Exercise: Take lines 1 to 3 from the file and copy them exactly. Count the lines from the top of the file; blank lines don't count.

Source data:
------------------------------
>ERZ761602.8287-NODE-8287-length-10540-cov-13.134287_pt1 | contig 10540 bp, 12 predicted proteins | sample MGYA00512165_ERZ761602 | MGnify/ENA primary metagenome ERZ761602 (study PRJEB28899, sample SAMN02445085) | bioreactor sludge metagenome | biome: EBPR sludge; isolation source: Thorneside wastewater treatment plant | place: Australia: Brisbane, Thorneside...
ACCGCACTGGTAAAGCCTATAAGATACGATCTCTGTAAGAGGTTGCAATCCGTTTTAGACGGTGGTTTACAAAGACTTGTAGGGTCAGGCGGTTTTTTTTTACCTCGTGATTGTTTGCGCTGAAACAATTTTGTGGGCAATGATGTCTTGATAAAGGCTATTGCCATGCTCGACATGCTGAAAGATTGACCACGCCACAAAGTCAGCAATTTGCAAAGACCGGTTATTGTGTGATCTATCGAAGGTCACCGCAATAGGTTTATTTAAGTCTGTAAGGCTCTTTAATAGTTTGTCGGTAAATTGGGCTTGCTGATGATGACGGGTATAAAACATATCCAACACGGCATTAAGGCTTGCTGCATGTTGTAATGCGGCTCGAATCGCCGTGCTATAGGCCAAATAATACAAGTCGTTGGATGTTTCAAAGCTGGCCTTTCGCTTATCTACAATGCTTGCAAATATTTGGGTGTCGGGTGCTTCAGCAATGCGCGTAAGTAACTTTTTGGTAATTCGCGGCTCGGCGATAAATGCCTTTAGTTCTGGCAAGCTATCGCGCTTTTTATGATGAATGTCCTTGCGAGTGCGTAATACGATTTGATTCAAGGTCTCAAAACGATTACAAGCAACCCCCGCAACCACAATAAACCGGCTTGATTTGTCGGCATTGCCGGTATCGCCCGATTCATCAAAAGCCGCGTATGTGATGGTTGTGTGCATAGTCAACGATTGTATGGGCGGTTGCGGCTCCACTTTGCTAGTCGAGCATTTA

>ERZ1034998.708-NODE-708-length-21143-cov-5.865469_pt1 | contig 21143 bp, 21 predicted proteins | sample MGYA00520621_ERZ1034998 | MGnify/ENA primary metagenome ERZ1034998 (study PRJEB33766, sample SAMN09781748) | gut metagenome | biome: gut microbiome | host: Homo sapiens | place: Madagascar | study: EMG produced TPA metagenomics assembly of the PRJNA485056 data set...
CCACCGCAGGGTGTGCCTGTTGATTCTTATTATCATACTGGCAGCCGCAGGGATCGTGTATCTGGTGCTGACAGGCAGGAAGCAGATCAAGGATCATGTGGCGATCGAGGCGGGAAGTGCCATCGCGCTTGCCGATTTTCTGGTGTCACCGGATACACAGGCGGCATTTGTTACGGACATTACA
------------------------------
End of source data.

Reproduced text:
>ERZ761602.8287-NODE-8287-length-10540-cov-13.134287_pt1 | contig 10540 bp, 12 predicted proteins | sample MGYA00512165_ERZ761602 | MGnify/ENA primary metagenome ERZ761602 (study PRJEB28899, sample SAMN02445085) | bioreactor sludge metagenome | biome: EBPR sludge; isolation source: Thorneside wastewater treatment plant | place: Australia: Brisbane, Thorneside...
ACCGCACTGGTAAAGCCTATAAGATACGATCTCTGTAAGAGGTTGCAATCCGTTTTAGACGGTGGTTTACAAAGACTTGTAGGGTCAGGCGGTTTTTTTTTACCTCGTGATTGTTTGCGCTGAAACAATTTTGTGGGCAATGATGTCTTGATAAAGGCTATTGCCATGCTCGACATGCTGAAAGATTGACCACGCCACAAAGTCAGCAATTTGCAAAGACCGGTTATTGTGTGATCTATCGAAGGTCACCGCAATAGGTTTATTTAAGTCTGTAAGGCTCTTTAATAGTTTGTCGGTAAATTGGGCTTGCTGATGATGACGGGTATAAAACATATCCAACACGGCATTAAGGCTTGCTGCATGTTGTAATGCGGCTCGAATCGCCGTGCTATAGGCCAAATAATACAAGTCGTTGGATGTTTCAAAGCTGGCCTTTCGCTTATCTACAATGCTTGCAAATATTTGGGTGTCGGGTGCTTCAGCAATGCGCGTAAGTAACTTTTTGGTAATTCGCGGCTCGGCGATAAATGCCTTTAGTTCTGGCAAGCTATCGCGCTTTTTATGATGAATGTCCTTGCGAGTGCGTAATACGATTTGATTCAAGGTCTCAAAACGATTACAAGCAACCCCCGCAACCACAATAAACCGGCTTGATTTGTCGGCATTGCCGGTATCGCCCGATTCATCAAAAGCCGCGTATGTGATGGTTGTGTGCATAGTCAACGATTGTATGGGCGGTTGCGGCTCCACTTTGCTAGTCGAGCATTTA

>ERZ1034998.708-NODE-708-length-21143-cov-5.865469_pt1 | contig 21143 bp, 21 predicted proteins | sample MGYA00520621_ERZ1034998 | MGnify/ENA primary metagenome ERZ1034998 (study PRJEB33766, sample SAMN09781748) | gut metagenome | biome: gut microbiome | host: Homo sapiens | place: Madagascar | study: EMG produced TPA metagenomics assembly of the PRJNA485056 data set...